Alignment is an interesting concept, and in the context of alignment of an organization’s value of their people, the integrity of statements like, “our people are our top priority,” or “people are our greatest asset” comes under threat when in the same breath an organizational leader utters, “it’s not personal, it’s just business” when referring to the same people.
The topic of people, and people in organizations, is highly emotive, which is to say, it is never only business when people are central to an organization living its values.
As a people development professional, I am mindful of how aligned a company’s people systems are with its process and organizational structure.
I view my work through this professional lens to assess and respond with appropriate strategy – so when I was called in for a meeting to discuss possible suspension for an employee with talent development needs, I immediately looked to alignment.
Disciplinary Action or Strategic Intervention
The employee in question had a history of workplace issues that were monitored with disciplinary action threatened in the past. On the surface, the employee looked problematic, but beneath the surface, I noticed very little support and development was afforded him.
Part of my role in this situation was to work with both he and his line manager individually and jointly, to implement strategic interventions, and report on the status of the employee’s development to senior Human Resources (HR) leaders.
Unfortunately, very little progress was made, as the employee’s line manager was unable to balance maintaining his deliverables with meeting the development needs of his employee.
In the line manager’s defense, he was under constant pressure to meet growing demands, and received mixed messages from the organization. On the one hand, he was being engaged by HR to development his at-risk employee, and on the other, he was pressured by his own line manager to forgo this responsibility and continue to meet operational deliverables.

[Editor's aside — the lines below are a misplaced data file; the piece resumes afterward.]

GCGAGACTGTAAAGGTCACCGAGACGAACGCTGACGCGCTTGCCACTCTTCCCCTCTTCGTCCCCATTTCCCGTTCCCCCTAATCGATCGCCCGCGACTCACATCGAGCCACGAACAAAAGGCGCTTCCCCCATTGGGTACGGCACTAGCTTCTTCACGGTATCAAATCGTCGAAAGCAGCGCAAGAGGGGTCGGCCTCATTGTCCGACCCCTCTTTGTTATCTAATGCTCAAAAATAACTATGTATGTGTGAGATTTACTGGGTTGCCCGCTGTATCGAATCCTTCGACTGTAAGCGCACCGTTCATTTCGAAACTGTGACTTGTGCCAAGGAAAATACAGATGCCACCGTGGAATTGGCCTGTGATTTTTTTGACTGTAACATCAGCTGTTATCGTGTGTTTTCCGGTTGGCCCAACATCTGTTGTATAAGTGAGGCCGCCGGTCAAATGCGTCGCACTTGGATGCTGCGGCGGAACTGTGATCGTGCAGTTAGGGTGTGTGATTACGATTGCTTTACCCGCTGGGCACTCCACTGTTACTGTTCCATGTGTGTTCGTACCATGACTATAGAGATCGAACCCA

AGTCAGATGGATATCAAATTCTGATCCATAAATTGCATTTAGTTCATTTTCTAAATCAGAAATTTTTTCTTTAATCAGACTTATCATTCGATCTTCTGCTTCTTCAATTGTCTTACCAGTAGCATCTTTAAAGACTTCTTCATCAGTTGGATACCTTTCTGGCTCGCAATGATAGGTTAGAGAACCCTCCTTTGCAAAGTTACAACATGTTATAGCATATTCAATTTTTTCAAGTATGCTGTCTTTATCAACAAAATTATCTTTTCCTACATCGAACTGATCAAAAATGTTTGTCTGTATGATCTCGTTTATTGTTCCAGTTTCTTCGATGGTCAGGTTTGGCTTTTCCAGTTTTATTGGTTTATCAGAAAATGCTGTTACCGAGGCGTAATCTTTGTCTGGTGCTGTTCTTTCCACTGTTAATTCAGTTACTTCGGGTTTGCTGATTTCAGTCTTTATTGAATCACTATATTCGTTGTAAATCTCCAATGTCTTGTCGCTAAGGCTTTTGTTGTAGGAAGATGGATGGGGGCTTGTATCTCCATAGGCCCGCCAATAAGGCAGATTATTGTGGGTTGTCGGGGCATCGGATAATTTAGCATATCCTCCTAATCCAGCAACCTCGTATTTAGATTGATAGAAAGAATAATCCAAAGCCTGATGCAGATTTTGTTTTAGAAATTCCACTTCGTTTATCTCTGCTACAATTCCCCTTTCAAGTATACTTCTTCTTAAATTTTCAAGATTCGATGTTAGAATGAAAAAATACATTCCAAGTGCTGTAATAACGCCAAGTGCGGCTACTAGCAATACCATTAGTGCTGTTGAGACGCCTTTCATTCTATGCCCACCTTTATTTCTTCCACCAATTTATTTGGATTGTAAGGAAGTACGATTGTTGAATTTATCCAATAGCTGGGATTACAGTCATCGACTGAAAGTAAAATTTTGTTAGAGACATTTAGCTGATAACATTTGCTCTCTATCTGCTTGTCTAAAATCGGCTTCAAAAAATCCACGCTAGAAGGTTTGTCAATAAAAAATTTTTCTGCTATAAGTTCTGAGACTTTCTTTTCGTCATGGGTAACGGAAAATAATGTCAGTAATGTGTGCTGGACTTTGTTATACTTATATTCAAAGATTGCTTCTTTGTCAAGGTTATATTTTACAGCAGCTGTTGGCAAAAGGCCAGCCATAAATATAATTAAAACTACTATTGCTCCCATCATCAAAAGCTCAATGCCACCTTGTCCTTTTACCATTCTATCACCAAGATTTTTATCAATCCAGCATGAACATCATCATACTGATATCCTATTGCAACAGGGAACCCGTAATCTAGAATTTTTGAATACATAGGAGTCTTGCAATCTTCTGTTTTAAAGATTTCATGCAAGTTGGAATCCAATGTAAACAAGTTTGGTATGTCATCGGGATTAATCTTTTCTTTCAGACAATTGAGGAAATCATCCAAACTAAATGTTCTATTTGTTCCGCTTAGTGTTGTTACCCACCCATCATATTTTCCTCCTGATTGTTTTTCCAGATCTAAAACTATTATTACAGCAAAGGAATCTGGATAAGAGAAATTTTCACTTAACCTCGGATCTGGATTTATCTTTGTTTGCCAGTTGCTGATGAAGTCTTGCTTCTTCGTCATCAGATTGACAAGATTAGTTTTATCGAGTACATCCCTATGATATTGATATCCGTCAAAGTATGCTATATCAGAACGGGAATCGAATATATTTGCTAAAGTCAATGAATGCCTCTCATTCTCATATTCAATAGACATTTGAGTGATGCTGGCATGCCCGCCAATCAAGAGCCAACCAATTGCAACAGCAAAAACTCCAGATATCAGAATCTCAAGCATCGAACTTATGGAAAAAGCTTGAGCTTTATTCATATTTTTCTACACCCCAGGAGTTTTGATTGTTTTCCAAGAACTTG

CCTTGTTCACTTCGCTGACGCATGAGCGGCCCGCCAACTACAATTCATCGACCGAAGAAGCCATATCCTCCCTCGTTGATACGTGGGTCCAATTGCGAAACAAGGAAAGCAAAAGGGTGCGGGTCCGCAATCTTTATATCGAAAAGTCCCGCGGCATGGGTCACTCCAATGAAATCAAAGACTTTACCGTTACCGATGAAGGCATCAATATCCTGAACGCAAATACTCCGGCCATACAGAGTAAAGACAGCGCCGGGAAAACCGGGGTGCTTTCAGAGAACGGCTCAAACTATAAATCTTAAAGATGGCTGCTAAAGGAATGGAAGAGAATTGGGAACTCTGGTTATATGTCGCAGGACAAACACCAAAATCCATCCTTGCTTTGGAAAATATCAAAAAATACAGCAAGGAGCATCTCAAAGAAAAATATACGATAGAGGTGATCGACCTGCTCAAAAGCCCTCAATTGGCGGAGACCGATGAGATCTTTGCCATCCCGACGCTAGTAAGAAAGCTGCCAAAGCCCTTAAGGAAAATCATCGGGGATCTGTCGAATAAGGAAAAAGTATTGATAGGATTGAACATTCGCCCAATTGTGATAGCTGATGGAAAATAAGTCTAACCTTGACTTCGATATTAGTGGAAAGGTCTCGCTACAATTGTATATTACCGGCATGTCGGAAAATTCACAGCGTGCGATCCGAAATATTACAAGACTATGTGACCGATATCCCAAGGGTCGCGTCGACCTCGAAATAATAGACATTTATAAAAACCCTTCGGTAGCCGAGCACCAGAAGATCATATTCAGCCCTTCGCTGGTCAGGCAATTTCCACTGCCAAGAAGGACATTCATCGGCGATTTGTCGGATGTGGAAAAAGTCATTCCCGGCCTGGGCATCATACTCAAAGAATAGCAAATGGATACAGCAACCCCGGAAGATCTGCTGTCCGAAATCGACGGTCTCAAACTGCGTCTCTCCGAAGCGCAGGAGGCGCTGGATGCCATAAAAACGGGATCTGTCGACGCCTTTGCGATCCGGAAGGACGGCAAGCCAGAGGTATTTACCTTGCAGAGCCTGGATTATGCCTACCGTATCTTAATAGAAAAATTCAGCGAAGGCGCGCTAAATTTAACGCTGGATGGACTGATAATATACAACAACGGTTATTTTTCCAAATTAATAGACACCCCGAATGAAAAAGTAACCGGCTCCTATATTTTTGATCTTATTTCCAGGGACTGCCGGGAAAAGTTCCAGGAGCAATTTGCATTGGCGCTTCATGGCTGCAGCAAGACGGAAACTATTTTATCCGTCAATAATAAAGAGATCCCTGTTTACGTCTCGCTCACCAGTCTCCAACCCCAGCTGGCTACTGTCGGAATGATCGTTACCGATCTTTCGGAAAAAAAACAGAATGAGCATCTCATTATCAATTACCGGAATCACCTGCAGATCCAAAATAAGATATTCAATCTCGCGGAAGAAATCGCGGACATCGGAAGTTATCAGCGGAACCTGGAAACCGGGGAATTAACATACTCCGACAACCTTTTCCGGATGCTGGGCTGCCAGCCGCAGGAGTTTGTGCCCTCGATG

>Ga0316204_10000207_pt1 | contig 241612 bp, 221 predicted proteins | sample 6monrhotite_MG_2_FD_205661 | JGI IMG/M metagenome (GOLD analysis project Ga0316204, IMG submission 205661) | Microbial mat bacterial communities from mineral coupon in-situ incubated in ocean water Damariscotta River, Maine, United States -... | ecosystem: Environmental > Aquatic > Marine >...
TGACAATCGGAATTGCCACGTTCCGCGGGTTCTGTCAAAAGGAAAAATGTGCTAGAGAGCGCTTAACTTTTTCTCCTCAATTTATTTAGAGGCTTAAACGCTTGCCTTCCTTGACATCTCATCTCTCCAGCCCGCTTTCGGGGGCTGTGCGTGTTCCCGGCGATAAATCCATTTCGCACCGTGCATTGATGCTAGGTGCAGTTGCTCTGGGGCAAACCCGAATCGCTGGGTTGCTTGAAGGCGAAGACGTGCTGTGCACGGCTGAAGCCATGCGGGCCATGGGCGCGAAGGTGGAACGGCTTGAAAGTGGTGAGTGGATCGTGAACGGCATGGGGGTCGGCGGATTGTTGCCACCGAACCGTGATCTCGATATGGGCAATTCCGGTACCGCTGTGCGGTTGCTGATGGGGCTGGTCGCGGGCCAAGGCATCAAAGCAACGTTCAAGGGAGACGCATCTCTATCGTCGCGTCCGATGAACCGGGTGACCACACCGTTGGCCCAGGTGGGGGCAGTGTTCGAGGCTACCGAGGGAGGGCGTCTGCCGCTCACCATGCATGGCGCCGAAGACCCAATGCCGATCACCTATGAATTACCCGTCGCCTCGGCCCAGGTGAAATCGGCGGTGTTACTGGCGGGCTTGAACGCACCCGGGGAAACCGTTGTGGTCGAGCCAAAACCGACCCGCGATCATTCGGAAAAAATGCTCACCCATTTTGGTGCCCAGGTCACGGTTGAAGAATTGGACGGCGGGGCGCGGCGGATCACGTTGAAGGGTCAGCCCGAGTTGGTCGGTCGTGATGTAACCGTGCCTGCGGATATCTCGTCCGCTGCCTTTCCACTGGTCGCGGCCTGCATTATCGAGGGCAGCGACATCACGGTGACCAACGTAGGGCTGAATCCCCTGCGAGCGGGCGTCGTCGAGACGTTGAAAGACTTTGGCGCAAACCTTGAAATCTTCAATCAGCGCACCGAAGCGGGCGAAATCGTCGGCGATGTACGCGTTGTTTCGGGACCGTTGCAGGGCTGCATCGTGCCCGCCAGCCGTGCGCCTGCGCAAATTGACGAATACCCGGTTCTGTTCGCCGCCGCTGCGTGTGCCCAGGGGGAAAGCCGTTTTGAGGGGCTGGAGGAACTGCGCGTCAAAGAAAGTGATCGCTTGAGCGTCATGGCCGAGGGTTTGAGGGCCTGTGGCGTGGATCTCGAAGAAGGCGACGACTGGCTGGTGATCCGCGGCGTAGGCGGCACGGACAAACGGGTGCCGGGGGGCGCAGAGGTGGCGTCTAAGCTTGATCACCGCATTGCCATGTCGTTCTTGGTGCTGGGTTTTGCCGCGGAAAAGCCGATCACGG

From an Organizational Health perspective, Patrick Lencioni would call this an example of accidental values. In his book, The Advantage, he explains there are four kinds of values – Core, Aspirational, Permission-to-Play, and Accidental.
Accidental values, as the name suggests, are the complete opposite of intentional values. They are not mindfully constructed, nor designed to inspire or motivate, and therefore, have unintended consequences: create values and behavior misalignment.
Values Misalignment = Confused Employees
A misalignment of values in an organization creates havoc with its employees. They become confused by the company’s core values, as they are now forced to reconcile the accidental needs of the workplace environment. In essence, they are left to fend for themselves, encouraged to behave in a manner inconsistent with the core values, and relegated to a state of survival mode.
Surviving ≠ Thriving
When employees in a company are set to survival mode, they are no longer able to thrive. Survival is an inhibitor to innovation and teamwork. Innovation requires confidence to be vulnerable to pitch new ideas publicly, and receive feedback.
At the heart of teamwork is the need to trust others, including the organization and its values, and again, the ability to model vulnerability. When the conditions to be innovative and work together are absent, a negative cycle ensures:
Meeting the Bottom Line
When an organization’s people are stuck in a negative cycle, it impacts the workplace culture. In situations like this, the organization’s core values can serve as a guide. However, when accidental values are present, they have the potential to impede access to core values.
Consequently, employees with talent or in need of customized development planning are exposed to unhealthy work conditions for which stunted growth is the likely outcome.
While this is more commonplace practice than not, what would organizations be capable of with the removal of accidental values and the restoration of its core values?
David is a leadership multiplier and organizational health practitioner, who is passionate about creating the conditions for sustainable success for people and organizations. His passion for sustainable success is grounded in the belief that all people and organizations can enhance their performance when the right conditions for success are intentionally cultivated at the workplace.